Frito-Lay, one of Purchase-based PepsiCo’s brands, wants to build a $100 million, 157,907-square-foot fulfillment center in the Dutchess County town of East Fishkill that would be used for warehousing and distribution of its various products that include, among others, Lays potato chips, Doritos tortilla chips, and Fritos corn chips.
An application to build the project was filed with the town by Rolling Frito-Lay Sales LP, a subsidiary of PepsiCo. It would be located in National Resources’ iPark 84, the 300-acre former IBM East campus situated at Exit 50 of Interstate 84.
Confidential discussions had been taking place with the town regarding the proposal before the application was filed. The proposal was given the name “Project Niagara” to avoid publicly identifying Frito-Lay or PepsiCo.
Frito-Lay is seeking an economic redevelopment special-use permit for the fulfillment center, which would be built on what is now an empty parking lot.
“This project will bring significant benefits not only to our local community but the entire region,” East Fishkill Town Supervisor Nicholas D’Alessandro said. “We are continuing the largest redevelopment era in East Fishkill’s history. The town government will continue to work with the public and private entities to keep East Fishkill a great place to live.”
The East Fishkill Town Board has scheduled a joint public hearing on the proposal with its Planning Board for Sept. 23.
Attorney Jennifer Gray of the law firm Keane & Beane, which has offices in East Fishkill, White Plains and New York City, said, “Frito-Lay looks forward to bringing good jobs and tax revenue to the town by redeveloping and revitalizing this empty parking lot as it exists today.“
She explained that a subdivision of most of the campus had taken place in 2017 and that Frito-Lay is proposing to take a portion of Lot 2 from the subdivision and a portion of Lot 3 and combine them to make a 28.4-acre lot for the project.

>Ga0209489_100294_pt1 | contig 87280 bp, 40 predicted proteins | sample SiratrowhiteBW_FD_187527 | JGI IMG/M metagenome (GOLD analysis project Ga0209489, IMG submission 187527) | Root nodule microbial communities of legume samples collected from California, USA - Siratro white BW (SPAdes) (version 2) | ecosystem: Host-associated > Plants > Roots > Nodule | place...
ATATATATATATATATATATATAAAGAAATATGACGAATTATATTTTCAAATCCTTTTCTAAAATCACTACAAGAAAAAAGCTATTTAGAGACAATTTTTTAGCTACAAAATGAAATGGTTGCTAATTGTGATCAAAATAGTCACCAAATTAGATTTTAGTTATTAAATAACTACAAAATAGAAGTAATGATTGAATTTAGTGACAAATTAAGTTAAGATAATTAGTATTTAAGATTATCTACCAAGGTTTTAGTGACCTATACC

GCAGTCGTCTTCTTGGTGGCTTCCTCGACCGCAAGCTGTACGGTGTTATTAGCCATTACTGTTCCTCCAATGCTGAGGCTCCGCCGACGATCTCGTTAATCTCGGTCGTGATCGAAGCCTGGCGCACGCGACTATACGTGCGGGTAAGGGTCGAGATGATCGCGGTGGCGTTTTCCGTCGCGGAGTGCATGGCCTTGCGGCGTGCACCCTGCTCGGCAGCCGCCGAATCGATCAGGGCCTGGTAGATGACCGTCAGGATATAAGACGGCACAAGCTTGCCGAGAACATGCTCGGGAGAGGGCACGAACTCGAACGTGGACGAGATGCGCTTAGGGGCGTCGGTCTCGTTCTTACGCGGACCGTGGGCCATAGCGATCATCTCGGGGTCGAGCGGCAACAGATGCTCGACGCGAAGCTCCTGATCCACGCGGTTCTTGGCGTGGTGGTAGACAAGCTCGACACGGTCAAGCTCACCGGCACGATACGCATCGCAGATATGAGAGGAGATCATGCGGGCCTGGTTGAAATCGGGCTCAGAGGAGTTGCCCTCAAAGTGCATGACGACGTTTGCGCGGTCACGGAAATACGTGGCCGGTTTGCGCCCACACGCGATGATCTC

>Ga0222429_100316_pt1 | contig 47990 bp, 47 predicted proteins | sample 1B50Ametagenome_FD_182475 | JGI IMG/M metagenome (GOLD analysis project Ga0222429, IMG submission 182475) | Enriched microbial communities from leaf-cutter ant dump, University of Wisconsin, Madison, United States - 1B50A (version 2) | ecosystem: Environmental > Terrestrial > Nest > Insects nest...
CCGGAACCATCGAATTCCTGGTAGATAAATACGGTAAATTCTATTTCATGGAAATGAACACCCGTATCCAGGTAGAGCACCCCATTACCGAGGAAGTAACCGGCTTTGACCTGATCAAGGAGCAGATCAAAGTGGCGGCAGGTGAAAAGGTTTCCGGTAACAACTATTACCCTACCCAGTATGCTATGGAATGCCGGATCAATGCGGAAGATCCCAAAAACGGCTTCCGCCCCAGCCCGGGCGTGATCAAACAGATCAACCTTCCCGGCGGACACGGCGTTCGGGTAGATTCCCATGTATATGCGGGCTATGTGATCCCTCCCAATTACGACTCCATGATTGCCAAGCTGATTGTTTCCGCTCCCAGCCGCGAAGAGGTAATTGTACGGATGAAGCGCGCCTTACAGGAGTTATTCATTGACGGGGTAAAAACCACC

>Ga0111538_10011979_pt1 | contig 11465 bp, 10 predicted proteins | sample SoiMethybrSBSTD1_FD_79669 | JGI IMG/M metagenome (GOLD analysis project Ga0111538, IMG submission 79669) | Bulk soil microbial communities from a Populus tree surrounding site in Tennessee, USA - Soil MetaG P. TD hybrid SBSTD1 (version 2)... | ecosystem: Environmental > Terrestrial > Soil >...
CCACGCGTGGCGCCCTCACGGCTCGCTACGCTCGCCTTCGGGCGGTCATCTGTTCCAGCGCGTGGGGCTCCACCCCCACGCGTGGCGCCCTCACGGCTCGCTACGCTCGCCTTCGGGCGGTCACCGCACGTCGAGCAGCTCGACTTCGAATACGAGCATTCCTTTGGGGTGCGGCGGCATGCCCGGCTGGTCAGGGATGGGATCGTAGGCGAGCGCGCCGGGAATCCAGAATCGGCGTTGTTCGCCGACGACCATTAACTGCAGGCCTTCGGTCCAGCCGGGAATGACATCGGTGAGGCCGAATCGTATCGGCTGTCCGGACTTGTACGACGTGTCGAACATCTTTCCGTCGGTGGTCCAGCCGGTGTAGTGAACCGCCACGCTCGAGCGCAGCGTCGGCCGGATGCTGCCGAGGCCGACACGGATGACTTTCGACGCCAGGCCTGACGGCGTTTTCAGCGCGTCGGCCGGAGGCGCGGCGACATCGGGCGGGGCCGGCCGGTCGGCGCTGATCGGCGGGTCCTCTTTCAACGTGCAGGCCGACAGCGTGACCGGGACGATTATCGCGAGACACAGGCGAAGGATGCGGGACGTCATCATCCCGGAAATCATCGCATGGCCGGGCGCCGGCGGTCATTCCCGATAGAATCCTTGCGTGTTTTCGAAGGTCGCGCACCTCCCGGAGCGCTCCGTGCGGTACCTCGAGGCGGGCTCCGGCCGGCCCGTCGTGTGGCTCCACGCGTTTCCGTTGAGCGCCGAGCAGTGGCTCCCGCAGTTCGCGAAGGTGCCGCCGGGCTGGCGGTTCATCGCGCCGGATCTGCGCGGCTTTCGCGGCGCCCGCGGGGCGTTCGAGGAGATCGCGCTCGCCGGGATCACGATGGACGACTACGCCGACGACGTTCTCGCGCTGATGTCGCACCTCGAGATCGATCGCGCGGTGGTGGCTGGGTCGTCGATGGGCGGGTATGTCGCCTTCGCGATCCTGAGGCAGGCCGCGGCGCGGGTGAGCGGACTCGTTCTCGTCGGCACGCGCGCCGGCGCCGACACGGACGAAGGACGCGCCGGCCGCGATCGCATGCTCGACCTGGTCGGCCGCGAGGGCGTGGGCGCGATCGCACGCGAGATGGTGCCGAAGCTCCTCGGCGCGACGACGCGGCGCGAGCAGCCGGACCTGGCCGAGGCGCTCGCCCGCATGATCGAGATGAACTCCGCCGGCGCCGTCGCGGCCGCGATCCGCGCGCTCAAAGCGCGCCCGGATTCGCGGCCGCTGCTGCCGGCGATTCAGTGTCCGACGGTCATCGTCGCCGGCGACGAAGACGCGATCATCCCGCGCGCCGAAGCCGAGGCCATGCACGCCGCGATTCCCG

Gray said that Frito-Lay currently is the contract vendee for the property. She said that in addition to the 150,000-square-foot fulfillment center there would be two other structures: a guardhouse and a fleet center.
“The fulfillment center will utilize high-tech equipment to fulfill direct customer, consumer, orders. It will have within it what is called an ASRS, an automated storage and retrieval system,” Gray said.
She described the ASRS as a tall piece of machinery used to optimize the gathering of products for shipment while allowing for an efficient use of space .
“Because of that a portion of the building will need to be raised to be 85 feet in height,” Gray said, explaining they are seeking “a waiver to go from 80 feet to 85 feet just for that portion, about 25% of the building, for that machinery.” Most of the building would be about 50 feet in height.
Gray said that the fleet center would provide service and maintenance for vehicles that transport the products to and from the facility. The guardhouse would be a manned checkpoint for vehicles coming and going.
Gray said that site plan and subdivision approvals will be needed from the town’s Planning Board. She said that a full Environmental Assessment Form has been submitted that includes several studies, including traffic and noise.
“We are confident that the studies will demonstrate that the project will not result in any significant adverse environmental impact,” Gray said.
She said that Frito-Lay anticipates that 80 construction jobs would be created along with approximately 80 permanent jobs. She said that the pay level for the permanent jobs would be above the average for Dutchess County, but did not give a dollar amount.
Gray pointed out that while the project is expected to represent a $100 million investment and generate tax revenues, it would not create an added burden on the local school system.
The fulfillment center would have 20 loading docks. There would be 100 parking spaces for truck trailers and 13 parking spaces for the tractor portion of the trucking rigs. The plan calls for 108 parking spaces for cars.
It’s estimated there would be 36 people working in the fulfillment center at any given time, and a maximum of 72 workers on the site during a shift change that would occur at 4 a.m.
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